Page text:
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dc.contributor.authorWirth, Eileenen_US
dc.identifier.otherLectionary Number: 535en_US
dc.description.abstract|Do not lord it over those assigned to you but be examples to the flock. I Peter|As a young reporter, I had made a mistake for which the city editor reamed me out in front of the entire newsroom. Such public humiliation was his norm. When someone asked a colleague how long this man had been city editor, she replied, "two years and three eternities."|Months later, an assistant city editor named Bud who looked like a leprechaun and was unfailing kind, strolled over to my desk with a question about my story. "This isn't up to your usual standard," he said. "Let's try it this way."|His idea was, brilliant. Why hadn't I thought of it? His approach to improving my work was even more brilliant. He had complimented me even when he was criticizing my work.|This tale of two bosses also illustrates the lesson of today's Epistle of St. Peter. "Do not lord it over those assigned to you but be examples to the flock."|I presume the presbyters to whom St. Peter addressed this instruction were church officials. However, his admonition should speak to every teacher, parent or supervisor as well as church officials.|The New Testament tells of times that Jesus admonished Peter for his foibles and even that he denied Jesus three times before the crucifixion. Our church's first leader knew that Jesus loved him despite his foibles. Did Jesus pick him to head the church precisely because he could be counted on to deal kindly with other imperfect people as Jesus did with him?|It's sad to talk to Catholics who have left the church because they felt mistreated by a priest who applied rules rigidly when they needed understanding most such as when they were getting divorced. Pope Francis, on the other hand has drawn people to the church by his kindness and leaving the judging to God.  |I am blessed beyond words by my mother's example in how to handle difficult family problems. As my brother said in his eulogy at her funeral, "Mother more than anyone I have known, understood how to provide helpful input when needed without seeming judgmental." She would calmly listen, giving us all the time we needed to describe the situation. Then she would ask questions and make suggestions. We could accept or reject her ideas since she always used to say that "people are going to do what they need to do." However, if we had an ounce of sense, we accepted most of her ideas.|I like to imagine St. Peter warmly welcoming Mother at the pearly gates. They were kindred spirits.en_US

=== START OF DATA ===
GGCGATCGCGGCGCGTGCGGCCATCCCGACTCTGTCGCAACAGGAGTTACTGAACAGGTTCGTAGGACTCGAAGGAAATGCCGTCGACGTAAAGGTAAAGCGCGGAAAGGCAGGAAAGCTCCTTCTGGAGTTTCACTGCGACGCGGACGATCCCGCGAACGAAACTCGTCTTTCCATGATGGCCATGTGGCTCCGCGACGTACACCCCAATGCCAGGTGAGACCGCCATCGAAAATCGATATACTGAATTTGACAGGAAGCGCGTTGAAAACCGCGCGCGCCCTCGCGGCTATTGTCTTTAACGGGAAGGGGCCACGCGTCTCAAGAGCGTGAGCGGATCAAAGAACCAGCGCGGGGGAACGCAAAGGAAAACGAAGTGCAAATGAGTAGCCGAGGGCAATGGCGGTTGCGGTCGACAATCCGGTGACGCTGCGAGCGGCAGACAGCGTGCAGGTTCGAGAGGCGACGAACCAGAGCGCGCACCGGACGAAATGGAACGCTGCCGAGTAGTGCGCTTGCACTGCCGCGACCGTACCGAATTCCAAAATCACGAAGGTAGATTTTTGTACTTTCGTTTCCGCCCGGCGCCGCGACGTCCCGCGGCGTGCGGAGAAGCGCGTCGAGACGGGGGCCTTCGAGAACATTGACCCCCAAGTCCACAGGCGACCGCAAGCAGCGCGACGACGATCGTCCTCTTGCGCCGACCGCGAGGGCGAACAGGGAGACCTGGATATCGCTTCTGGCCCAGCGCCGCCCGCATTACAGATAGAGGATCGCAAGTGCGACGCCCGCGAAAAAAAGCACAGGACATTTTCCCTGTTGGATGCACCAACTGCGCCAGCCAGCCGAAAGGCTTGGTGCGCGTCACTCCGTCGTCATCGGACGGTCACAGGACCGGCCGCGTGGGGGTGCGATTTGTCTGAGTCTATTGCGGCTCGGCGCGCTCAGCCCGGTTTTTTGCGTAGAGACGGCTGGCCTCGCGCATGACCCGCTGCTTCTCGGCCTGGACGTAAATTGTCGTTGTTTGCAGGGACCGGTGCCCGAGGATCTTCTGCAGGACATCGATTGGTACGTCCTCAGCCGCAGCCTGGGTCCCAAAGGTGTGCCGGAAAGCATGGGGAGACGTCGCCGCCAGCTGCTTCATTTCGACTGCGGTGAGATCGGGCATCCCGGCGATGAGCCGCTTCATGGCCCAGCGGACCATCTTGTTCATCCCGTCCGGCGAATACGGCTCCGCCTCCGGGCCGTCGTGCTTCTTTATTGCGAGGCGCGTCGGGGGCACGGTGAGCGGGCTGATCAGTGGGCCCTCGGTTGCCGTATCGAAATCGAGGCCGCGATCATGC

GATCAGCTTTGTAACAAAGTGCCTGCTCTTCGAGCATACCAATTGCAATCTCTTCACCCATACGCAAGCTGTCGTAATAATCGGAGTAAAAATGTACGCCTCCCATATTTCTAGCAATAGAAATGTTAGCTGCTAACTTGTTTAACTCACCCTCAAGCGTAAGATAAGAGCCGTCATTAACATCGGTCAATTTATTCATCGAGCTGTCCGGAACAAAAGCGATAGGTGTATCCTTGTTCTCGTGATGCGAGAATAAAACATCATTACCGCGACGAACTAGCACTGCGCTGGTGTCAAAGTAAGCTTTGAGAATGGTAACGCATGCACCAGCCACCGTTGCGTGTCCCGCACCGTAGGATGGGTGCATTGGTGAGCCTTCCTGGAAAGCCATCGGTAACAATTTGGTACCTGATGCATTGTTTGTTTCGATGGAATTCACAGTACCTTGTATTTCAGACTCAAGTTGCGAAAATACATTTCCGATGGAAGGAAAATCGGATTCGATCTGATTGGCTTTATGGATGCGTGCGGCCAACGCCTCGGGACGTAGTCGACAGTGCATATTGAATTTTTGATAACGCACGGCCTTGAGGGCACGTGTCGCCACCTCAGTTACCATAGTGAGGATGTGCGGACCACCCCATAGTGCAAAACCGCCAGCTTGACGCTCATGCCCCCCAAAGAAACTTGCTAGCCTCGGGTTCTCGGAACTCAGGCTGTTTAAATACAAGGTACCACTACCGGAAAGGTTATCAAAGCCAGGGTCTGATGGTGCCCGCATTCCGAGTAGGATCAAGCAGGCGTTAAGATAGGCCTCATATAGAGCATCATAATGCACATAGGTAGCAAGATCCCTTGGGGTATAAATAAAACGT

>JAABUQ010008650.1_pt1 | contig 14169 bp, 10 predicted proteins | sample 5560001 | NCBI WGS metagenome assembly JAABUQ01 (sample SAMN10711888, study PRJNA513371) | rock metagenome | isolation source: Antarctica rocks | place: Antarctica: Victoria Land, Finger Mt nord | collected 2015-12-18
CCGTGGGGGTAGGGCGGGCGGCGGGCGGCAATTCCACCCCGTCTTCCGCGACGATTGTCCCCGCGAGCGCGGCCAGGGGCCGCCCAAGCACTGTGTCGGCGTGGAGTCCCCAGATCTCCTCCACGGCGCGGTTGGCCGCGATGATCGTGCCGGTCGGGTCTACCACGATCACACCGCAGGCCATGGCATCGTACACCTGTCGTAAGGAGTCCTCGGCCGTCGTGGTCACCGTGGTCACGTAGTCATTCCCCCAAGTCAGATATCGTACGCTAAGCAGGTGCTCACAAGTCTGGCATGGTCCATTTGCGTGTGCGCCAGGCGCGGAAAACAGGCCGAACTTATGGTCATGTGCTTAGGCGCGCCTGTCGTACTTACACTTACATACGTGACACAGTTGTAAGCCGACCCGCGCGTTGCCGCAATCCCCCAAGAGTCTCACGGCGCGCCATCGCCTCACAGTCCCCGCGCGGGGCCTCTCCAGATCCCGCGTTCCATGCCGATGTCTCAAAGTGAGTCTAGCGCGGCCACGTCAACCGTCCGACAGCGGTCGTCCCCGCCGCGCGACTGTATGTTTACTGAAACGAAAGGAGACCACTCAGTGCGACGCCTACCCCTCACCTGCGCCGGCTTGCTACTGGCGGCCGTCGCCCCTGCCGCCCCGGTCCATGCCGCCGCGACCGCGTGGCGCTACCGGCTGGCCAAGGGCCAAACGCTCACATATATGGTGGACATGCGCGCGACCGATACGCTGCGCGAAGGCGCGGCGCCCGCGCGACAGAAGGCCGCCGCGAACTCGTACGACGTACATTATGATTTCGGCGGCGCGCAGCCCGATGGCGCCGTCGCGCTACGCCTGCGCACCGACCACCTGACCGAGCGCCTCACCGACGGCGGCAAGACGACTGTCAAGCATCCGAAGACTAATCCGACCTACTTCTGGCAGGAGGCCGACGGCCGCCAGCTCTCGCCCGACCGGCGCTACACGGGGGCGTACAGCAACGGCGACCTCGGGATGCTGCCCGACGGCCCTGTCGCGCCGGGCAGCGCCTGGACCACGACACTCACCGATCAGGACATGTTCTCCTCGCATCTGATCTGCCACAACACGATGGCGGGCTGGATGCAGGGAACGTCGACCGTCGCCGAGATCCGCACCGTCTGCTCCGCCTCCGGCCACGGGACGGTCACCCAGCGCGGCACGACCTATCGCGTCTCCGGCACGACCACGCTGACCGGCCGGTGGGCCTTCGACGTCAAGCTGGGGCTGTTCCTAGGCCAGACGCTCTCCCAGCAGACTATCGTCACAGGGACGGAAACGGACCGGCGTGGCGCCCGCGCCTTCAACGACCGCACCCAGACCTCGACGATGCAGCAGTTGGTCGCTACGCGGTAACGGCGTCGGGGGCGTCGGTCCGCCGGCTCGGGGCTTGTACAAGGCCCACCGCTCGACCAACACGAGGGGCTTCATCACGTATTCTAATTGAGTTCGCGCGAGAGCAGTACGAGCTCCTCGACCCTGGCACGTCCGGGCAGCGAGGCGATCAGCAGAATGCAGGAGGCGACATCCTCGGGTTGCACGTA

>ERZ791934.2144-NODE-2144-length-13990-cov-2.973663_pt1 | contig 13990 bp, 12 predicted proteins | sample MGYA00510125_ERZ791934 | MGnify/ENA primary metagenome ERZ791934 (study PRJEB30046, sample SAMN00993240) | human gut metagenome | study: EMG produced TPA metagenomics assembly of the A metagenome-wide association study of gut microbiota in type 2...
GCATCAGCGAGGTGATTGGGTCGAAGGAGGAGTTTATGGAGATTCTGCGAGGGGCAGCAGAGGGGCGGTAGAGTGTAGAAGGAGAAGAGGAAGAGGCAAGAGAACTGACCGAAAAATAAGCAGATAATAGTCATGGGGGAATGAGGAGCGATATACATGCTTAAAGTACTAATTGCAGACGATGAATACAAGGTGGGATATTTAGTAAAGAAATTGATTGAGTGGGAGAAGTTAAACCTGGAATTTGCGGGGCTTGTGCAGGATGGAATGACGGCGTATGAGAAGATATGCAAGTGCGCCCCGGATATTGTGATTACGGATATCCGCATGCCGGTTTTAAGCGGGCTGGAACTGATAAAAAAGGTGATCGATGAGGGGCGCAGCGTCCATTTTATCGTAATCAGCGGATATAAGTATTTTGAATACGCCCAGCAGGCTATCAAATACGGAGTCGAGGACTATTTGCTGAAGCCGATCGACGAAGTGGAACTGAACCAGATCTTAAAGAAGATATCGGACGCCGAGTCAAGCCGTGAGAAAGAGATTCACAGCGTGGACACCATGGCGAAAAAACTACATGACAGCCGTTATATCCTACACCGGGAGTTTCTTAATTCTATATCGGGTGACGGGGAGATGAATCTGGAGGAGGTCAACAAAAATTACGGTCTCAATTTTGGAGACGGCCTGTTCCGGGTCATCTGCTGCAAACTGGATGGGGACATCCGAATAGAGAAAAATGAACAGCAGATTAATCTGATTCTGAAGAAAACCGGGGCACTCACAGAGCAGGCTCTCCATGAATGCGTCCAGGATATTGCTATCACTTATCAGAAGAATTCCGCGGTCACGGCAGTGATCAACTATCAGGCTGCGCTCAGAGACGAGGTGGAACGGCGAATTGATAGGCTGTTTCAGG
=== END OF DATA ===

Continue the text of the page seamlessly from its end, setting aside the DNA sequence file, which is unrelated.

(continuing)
dc.publisherUniversity Ministry, Creighton University.en_US
dc.rightsThese reflections may not be sold or used commercially without permission. Personal or parish use is permitted.en_US
dc.subject.otherChair of St. Peter, Apostleen_US
dc.titleReflection for Saturday, February 22, 2020: Chair of St. Peter, Apostle.en_US
dc.rights.holderUniversity Ministry, Creighton University.en_US
dc.publisher.locationOmaha, Nebraska, United Statesen_US
dc.program.unitJournalism Departmenten_US
dc.contributor.cuauthorWirth, Eileen M.en_US Timeen_US 6en_US
dc.subject.local11 Peter 5:1-4en_US
dc.subject.local2Psalms 23:1-3a, 4, 5, 6en_US
dc.subject.local4Matthew 16:13-19en_US
dc.title.seriesDaily Reflections (Meditations) on the Scriptures from the Roman Catholic Lectionary.en_US IIen_US

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  • Daily Reflections Archive
    Reflections written by Creighton University faculty, staff, and administrators on the daily mass readings.

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